Machine learning case study: The five stages of implementation

Machine learning case study: The five stages of implementation

Feature articles |
By Rich Pell

If you’ve stumbled upon this article, you may already be in this position. However, what’s more likely is that this is going to become your situation in near future, and learning from someone else’s experience is now needed to prepare.

While there’s a plethora of theory around business applications for data analytics; there is a significant lack of practical, real-life experience to draw on. This is largely due to the fact that adoption of these technologies, for many industries, is new and the results of pilots are just coming to light now. Drawing on our work with one of the world’s largest steel producers, here I will detail some of our most useful and practical learnings.

Decreasing steelmaking costs with Magnitogorsk Iron and Steel Works (MMK)
Machine learning technologies are successfully used in predictive and recommendation services. The basis of accurate predictions is formed by historical data, which is used as a training set. The result of this work is one or more models that can predict the most likely outcome of the technical process or the set of options, among which the best is chosen.

For example, Yandex Data Factory developed a recommender service for Magnitogorsk Iron and Steel Works (MMK) that helps to reduce ferroalloy use by an average of 5% at the oxygen-converter stage of steel production. Not only does it save about 5% of ferroalloys but, more importantly, this happens with sure and steady maintenance of the high quality of resultant steel.

When you choose the task for applying machine learning technologies, you should choose the one with measurable results and economic effect. In addition to this, the availability of data is required, as well as understanding how these recommendations and predictions should be used practically.

However, as we have learnt, finding a solution is not simply reached at one giant leap. The process of creating a predictive or recommendation project consists of several stages.

Stage one – Determining objectives, metrics and constraints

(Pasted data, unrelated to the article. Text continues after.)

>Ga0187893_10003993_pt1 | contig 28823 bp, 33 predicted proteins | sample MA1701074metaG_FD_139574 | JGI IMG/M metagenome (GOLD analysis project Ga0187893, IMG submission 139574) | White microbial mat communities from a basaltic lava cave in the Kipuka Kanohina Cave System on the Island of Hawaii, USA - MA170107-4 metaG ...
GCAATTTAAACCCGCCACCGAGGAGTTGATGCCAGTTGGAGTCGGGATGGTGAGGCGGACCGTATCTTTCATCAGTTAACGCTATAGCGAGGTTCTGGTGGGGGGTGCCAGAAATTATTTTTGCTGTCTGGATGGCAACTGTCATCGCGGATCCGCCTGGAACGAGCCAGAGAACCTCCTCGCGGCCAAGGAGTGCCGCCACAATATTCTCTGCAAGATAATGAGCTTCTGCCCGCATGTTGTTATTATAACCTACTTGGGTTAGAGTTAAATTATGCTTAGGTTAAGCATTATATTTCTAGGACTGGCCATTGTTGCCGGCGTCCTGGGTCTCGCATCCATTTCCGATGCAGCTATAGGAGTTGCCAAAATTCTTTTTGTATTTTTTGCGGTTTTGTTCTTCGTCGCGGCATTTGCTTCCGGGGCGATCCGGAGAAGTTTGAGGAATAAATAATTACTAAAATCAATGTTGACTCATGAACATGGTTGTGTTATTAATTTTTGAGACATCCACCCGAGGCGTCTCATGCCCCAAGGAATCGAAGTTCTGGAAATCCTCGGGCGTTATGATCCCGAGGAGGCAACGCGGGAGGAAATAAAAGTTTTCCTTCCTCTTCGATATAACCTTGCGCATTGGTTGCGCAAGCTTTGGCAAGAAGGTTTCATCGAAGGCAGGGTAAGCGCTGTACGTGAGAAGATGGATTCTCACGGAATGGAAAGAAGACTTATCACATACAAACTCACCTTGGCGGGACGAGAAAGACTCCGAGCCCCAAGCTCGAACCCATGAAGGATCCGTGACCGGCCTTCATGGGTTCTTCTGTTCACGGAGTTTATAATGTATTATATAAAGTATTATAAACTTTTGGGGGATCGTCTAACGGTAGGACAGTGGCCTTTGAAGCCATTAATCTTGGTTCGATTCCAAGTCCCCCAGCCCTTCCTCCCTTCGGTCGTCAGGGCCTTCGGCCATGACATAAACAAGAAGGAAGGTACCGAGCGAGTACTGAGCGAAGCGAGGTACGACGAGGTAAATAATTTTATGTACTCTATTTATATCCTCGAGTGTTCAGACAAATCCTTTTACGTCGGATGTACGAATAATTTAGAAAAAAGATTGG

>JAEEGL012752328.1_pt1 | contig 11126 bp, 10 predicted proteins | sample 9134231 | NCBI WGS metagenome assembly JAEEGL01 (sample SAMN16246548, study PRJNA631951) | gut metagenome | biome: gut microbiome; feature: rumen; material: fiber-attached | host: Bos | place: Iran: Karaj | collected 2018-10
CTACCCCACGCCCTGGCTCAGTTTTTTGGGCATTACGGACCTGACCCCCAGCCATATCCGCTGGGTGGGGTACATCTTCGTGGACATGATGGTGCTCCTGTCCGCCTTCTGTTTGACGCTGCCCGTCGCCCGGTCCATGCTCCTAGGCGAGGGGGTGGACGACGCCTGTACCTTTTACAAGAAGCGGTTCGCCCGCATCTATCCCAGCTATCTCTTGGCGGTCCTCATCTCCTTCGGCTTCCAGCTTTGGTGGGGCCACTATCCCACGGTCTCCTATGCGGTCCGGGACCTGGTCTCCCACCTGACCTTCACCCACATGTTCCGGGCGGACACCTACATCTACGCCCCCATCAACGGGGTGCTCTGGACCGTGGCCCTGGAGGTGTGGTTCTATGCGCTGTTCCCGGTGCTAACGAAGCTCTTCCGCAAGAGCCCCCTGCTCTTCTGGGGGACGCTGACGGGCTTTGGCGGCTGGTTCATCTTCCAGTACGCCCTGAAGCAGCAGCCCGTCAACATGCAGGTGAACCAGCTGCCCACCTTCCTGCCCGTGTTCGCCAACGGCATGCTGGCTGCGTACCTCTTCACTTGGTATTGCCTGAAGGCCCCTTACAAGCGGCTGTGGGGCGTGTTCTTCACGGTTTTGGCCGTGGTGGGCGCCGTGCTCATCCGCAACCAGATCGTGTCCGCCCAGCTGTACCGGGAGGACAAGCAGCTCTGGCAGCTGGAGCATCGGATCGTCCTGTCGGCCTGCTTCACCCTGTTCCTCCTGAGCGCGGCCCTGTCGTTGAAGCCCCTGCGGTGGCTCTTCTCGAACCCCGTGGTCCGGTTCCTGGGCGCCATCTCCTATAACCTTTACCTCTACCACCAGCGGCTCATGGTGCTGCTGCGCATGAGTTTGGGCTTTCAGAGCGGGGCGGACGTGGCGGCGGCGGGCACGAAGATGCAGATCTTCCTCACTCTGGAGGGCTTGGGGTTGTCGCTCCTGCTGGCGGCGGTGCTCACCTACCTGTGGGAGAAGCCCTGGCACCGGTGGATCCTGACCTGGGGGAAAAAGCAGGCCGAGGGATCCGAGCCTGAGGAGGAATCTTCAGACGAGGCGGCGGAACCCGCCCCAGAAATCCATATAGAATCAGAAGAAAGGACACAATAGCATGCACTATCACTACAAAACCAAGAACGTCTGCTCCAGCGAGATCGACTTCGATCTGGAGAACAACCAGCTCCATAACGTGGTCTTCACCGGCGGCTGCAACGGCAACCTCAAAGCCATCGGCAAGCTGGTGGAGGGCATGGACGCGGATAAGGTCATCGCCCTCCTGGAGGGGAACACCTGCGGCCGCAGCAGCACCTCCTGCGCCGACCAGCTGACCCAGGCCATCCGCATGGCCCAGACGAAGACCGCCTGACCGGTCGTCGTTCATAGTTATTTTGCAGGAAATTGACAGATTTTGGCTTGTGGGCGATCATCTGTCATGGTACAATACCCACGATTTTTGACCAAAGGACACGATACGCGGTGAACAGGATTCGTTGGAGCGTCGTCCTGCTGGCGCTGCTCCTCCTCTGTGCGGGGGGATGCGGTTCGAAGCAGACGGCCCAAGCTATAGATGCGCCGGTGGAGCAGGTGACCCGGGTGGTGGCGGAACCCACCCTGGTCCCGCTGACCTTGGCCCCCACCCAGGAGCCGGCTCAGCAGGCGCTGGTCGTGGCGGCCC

The first and very important stage is determining the objectives and constraints used in the modelling process. In the case of the ferroalloy optimisation service, the key constraint is the need to adhere to the target chemical composition of resultant steel using the ferroalloys that are available at this specific melting.

The objectives are the minimum possible cost of ferroalloys used and the maximum ratio of recommendations that were accepted by the operator for execution. The second objective is important because if the recommendations seem to be sudden or aggressive, they are often rejected by the operator responsible for the management of this smelting.

For each objective, there should be chosen a metric, and the model should be trained specifically for it – its success will be determined in terms of this specific metric. Therefore, choosing the right metric is a critical factor of success. If the metric is chosen badly, all the work on the model goes in the wrong direction.

Stage two – Assessing data
The next step is the assessment of available data sources, estimation of available data volume and composition. Depending on the task, a set of fields and parameters and historical depth of data, experts decide how realistic the task is.

An important difference between machine learning technologies, from the more conventional ways of data analysis, is that the most valuable data is raw data, without aggregation and pre-processing. For the modelling it is preferable to have a larger amount of data, even when inconsistent and containing errors and omissions, rather than a small amount of “clean” data. If the data is not enough, at this stage, you can define which data will help solving the task and start collecting them.